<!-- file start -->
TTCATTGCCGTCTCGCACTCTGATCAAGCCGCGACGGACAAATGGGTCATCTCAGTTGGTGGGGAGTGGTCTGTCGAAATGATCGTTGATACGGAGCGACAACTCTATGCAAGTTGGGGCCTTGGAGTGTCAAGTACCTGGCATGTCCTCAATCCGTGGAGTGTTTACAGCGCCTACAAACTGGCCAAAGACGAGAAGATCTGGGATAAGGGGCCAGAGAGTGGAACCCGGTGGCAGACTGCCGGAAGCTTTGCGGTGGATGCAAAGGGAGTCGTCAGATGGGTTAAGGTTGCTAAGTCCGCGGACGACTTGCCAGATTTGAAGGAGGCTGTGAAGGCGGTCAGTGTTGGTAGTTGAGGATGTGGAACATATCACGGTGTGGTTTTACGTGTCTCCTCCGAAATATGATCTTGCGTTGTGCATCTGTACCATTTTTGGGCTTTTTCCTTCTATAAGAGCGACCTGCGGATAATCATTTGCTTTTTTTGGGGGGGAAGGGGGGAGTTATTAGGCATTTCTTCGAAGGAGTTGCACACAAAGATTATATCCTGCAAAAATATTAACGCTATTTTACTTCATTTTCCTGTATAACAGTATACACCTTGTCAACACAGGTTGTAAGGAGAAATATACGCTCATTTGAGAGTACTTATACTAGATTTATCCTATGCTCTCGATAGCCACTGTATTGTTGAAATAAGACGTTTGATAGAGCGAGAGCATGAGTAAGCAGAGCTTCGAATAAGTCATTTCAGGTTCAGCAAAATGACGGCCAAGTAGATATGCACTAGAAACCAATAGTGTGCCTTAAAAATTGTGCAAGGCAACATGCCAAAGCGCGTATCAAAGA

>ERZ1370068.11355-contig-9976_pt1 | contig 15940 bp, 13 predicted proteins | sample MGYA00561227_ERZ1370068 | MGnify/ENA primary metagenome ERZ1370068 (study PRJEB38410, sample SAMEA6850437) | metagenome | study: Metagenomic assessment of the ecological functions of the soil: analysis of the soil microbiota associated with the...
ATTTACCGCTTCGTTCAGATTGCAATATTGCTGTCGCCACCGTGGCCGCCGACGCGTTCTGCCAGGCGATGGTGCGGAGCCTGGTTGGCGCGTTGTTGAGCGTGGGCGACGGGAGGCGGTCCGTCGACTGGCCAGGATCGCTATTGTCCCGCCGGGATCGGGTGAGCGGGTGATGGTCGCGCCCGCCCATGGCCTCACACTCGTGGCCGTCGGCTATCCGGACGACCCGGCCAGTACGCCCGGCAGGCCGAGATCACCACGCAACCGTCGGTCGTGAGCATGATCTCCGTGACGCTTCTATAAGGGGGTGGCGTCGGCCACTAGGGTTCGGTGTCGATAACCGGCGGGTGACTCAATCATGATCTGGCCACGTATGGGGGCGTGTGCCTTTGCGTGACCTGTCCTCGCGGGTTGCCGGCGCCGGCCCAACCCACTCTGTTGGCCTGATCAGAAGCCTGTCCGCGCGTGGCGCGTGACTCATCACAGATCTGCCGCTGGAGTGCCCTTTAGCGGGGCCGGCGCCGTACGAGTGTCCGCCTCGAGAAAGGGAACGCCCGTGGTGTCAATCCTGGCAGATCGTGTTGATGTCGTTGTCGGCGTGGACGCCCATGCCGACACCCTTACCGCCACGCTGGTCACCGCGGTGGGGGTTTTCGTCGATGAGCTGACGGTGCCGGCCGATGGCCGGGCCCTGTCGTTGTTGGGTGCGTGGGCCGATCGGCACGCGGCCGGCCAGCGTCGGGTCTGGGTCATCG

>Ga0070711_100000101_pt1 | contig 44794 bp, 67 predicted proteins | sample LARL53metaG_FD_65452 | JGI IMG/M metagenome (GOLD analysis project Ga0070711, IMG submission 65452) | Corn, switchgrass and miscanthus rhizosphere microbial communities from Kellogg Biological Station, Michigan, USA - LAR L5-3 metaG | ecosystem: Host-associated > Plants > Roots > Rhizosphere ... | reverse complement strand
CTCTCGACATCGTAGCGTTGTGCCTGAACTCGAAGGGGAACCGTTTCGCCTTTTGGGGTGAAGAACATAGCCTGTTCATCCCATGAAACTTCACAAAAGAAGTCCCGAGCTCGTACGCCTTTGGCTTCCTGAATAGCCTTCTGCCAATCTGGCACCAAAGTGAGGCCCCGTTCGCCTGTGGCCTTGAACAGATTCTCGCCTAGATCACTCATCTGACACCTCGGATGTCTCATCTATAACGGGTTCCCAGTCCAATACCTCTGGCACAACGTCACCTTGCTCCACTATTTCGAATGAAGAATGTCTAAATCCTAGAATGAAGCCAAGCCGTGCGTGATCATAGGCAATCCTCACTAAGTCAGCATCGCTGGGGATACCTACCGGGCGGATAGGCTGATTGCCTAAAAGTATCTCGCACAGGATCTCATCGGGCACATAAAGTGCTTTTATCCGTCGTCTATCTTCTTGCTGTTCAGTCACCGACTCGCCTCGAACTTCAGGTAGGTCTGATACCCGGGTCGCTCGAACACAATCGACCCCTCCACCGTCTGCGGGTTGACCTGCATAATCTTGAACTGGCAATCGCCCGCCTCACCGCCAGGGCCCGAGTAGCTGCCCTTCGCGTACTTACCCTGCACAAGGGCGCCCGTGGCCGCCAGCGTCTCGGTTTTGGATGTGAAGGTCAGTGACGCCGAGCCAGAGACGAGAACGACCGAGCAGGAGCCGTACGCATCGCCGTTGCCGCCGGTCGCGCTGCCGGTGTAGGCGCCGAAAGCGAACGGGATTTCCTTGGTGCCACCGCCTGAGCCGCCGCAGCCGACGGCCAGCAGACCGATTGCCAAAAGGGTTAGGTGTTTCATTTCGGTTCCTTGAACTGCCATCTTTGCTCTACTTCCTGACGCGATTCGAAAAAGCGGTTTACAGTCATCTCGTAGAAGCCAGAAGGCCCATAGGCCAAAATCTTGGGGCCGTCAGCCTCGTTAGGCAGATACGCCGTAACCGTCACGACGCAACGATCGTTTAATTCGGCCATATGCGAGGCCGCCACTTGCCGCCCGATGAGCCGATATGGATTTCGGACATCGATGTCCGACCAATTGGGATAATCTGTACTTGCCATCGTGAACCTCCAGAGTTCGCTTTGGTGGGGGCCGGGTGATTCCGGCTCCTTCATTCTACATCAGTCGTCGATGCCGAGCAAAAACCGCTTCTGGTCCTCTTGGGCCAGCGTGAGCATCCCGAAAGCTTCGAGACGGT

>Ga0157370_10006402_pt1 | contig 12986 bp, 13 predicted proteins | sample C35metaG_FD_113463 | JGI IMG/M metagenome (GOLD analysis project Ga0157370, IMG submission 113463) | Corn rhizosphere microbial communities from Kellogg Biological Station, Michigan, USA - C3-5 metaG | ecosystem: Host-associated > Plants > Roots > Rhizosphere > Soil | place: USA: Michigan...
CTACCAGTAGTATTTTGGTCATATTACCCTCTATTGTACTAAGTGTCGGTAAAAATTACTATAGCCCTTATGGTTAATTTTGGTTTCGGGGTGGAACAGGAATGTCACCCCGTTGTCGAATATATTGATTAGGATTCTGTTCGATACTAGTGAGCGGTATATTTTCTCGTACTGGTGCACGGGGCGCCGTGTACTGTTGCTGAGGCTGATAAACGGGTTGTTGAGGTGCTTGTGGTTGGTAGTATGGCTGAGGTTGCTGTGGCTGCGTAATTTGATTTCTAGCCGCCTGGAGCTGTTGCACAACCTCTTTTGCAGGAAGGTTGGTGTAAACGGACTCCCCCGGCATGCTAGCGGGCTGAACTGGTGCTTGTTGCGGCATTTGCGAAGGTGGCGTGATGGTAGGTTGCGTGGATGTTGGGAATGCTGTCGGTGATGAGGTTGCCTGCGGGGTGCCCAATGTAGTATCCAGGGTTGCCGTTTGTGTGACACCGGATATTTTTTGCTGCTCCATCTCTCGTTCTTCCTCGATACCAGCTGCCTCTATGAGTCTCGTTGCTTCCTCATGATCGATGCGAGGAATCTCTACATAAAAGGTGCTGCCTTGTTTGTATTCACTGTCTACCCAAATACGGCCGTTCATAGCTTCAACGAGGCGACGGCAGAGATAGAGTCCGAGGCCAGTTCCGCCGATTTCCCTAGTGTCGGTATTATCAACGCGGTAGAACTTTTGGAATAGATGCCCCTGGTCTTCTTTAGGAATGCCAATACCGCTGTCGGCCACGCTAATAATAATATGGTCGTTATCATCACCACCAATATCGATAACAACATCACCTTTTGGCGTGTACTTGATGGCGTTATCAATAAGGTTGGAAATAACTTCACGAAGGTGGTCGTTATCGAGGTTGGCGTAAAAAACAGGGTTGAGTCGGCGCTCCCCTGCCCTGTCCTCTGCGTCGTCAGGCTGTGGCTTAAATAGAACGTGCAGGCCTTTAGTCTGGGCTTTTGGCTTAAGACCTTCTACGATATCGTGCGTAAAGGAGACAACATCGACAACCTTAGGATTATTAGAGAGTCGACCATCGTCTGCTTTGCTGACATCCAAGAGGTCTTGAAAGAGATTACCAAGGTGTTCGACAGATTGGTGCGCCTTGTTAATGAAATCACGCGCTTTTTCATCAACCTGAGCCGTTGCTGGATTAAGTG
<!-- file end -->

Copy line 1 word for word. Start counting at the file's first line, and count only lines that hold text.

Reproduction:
TTCATTGCCGTCTCGCACTCTGATCAAGCCGCGACGGACAAATGGGTCATCTCAGTTGGTGGGGAGTGGTCTGTCGAAATGATCGTTGATACGGAGCGACAACTCTATGCAAGTTGGGGCCTTGGAGTGTCAAGTACCTGGCATGTCCTCAATCCGTGGAGTGTTTACAGCGCCTACAAACTGGCCAAAGACGAGAAGATCTGGGATAAGGGGCCAGAGAGTGGAACCCGGTGGCAGACTGCCGGAAGCTTTGCGGTGGATGCAAAGGGAGTCGTCAGATGGGTTAAGGTTGCTAAGTCCGCGGACGACTTGCCAGATTTGAAGGAGGCTGTGAAGGCGGTCAGTGTTGGTAGTTGAGGATGTGGAACATATCACGGTGTGGTTTTACGTGTCTCCTCCGAAATATGATCTTGCGTTGTGCATCTGTACCATTTTTGGGCTTTTTCCTTCTATAAGAGCGACCTGCGGATAATCATTTGCTTTTTTTGGGGGGGAAGGGGGGAGTTATTAGGCATTTCTTCGAAGGAGTTGCACACAAAGATTATATCCTGCAAAAATATTAACGCTATTTTACTTCATTTTCCTGTATAACAGTATACACCTTGTCAACACAGGTTGTAAGGAGAAATATACGCTCATTTGAGAGTACTTATACTAGATTTATCCTATGCTCTCGATAGCCACTGTATTGTTGAAATAAGACGTTTGATAGAGCGAGAGCATGAGTAAGCAGAGCTTCGAATAAGTCATTTCAGGTTCAGCAAAATGACGGCCAAGTAGATATGCACTAGAAACCAATAGTGTGCCTTAAAAATTGTGCAAGGCAACATGCCAAAGCGCGTATCAAAGA